• If Using a Crock: Add the crock weights or a small plate, and place the lid on the crock.
    If Using a Jar:
    Jar Option 1: Weigh down the cabbage + Cover Jar with a Towel. Use a sealed glass jar filled with water (make sure it is small enough to be easily removed without breaking) or a sealed ziplock bag filled with water to weigh down the cabbage. If you weigh down the cabbage, you can simply cover the jar with a tea towel instead of sealing the jar.
    Jar Option 2: Seal the Jar. Twist the lid onto the jar and seal it. You'll need to burp the jar daily to release the carbon dioxide gasses that build up in the jar. (You can use this option with or without a weight.)
    Jar Option 3: Use an Airlock Lid (My Preference). A third option is to use a fermenting airlock lid. These lids eliminate the need to burp the jar, and can be used with or without weighing down the cabbage.
    Ferment the Cabbage

Ferment the Cabbage:

  • Set the jar somewhere you'll see easily each day, but out of direct sunlight.
    Depending on how much headspace you left (and if you're not using an airlock fermenting lid) you may want to place the jar on a rimmed baking sheet to catch any liquid that overflows.
    Check on the sauerkraut each day to make sure the cabbage is still submerged below liquid. If it's not, open the lid and push it down below the liquid.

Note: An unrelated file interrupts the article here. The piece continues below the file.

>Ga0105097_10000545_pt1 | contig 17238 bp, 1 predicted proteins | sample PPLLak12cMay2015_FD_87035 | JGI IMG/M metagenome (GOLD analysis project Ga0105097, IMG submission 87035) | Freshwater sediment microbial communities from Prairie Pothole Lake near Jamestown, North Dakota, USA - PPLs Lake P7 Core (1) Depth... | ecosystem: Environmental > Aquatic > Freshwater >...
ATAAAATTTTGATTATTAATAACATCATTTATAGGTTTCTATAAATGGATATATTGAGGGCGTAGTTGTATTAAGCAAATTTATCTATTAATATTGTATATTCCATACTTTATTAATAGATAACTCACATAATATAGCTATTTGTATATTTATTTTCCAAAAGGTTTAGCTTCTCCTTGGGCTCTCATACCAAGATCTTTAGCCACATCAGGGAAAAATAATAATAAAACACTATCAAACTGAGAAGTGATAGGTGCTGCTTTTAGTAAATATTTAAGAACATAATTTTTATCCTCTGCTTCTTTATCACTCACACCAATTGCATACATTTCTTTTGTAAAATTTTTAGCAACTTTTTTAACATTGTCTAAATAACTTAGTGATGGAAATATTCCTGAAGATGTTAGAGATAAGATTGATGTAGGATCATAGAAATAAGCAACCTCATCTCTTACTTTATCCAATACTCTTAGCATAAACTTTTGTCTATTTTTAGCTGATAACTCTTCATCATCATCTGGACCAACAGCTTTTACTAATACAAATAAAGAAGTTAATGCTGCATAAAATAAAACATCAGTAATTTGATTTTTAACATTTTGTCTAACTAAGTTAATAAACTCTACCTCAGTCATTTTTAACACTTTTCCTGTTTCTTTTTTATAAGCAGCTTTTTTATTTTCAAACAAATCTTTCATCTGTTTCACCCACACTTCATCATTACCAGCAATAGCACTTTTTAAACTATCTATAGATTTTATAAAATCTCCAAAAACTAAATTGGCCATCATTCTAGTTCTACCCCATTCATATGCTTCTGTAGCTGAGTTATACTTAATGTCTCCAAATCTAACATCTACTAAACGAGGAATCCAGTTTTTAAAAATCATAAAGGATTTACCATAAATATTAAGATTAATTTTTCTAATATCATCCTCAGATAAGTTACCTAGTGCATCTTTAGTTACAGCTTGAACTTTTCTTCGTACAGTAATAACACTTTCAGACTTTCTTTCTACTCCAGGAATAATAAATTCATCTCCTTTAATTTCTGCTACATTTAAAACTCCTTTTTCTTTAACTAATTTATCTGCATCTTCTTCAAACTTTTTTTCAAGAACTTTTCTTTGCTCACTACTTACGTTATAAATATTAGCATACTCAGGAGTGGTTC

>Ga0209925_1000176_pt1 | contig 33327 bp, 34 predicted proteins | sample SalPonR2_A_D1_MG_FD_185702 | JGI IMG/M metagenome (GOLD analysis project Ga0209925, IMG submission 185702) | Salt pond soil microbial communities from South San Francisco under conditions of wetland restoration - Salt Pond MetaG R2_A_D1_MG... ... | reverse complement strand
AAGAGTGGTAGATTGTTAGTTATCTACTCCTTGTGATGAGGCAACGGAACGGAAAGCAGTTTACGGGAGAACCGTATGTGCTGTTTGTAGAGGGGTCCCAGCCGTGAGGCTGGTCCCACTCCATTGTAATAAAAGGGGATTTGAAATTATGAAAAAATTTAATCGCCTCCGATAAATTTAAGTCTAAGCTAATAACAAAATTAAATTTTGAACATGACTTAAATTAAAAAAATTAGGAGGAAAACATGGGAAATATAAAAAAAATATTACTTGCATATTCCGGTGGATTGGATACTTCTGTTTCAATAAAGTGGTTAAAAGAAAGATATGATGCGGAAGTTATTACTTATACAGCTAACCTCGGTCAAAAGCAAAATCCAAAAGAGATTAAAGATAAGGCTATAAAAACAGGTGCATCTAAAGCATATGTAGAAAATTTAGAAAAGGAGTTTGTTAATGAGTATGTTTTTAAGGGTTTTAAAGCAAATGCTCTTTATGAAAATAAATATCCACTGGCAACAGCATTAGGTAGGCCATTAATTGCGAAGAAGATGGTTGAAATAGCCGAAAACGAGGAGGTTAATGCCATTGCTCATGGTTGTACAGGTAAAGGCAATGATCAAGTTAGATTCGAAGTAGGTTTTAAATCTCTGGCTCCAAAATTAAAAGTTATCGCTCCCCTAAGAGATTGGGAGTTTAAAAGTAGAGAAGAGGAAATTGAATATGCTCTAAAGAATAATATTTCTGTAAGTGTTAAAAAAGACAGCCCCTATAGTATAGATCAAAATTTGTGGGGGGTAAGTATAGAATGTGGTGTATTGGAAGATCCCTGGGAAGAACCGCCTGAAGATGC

If you used a jar with a sealed (non-airlock) lid, burp the jar each day (for the first few days) to release the carbon dioxide gasses. These could build and cause the jar to break.
  • Begin tasting the sauerkraut after about 4 days.
    Fermenting can take anywhere from 4 days to 3 months, depending on your preference and the temperature of the fermenting room.
    As the sauerkraut ferments, the flavor will mellow and become less acidic-tasting. The texture will soften. It's done fermenting when you like the flavor and texture.
  • When you like the flavor and texture, transfer the sauerkraut into smaller jars.
    If using within a week, simply add the sauerkraut to smaller jars.
    If you're not using the sauerkraut immediately, press the sauerkraut down into the jars, and top with a small piece of wax paper. Pour brine on top of the paper.
    Store the sauerkraut in the fridge and use within a year.

Notes

Yields approx. 2 quarts of sauerkraut.  Serving size estimated at ½ cup per person.
Troubleshooting
Most fermenting problems with sauerkraut come from trying to ferment in temperatures that are too warm for the fermentation process.  Try to keep your jars in a room that's between 65 and 72 degrees Fahrenheit.
Surface growth:  If you see anything "scummy" starting to grow on your sauerkraut while it's fermenting, scoop off the surface growth.  Smell the cabbage.  If it smells fine, it is fine.  Keep the cabbage submerged into the liquid and continue fermenting.
Over-Fermenting: If your sauerkraut develops an awful smell (like rotting garbage), toss it out.  If it smells a little funky (like sauerkraut), it's probably fine.  If your cabbage has over-fermented, the smell will be terrible and you won't want to even try to taste it.

Nutrition

Calories: 21kcal | Carbohydrates: 5g | Protein: 1g | Fat: 1g | Saturated Fat: 1g | Sodium: 669mg | Potassium: 145mg | Fiber: 2g | Sugar: 3g | Vitamin A: 83IU | Vitamin C: 31mg | Calcium: 34mg | Iron: 1mg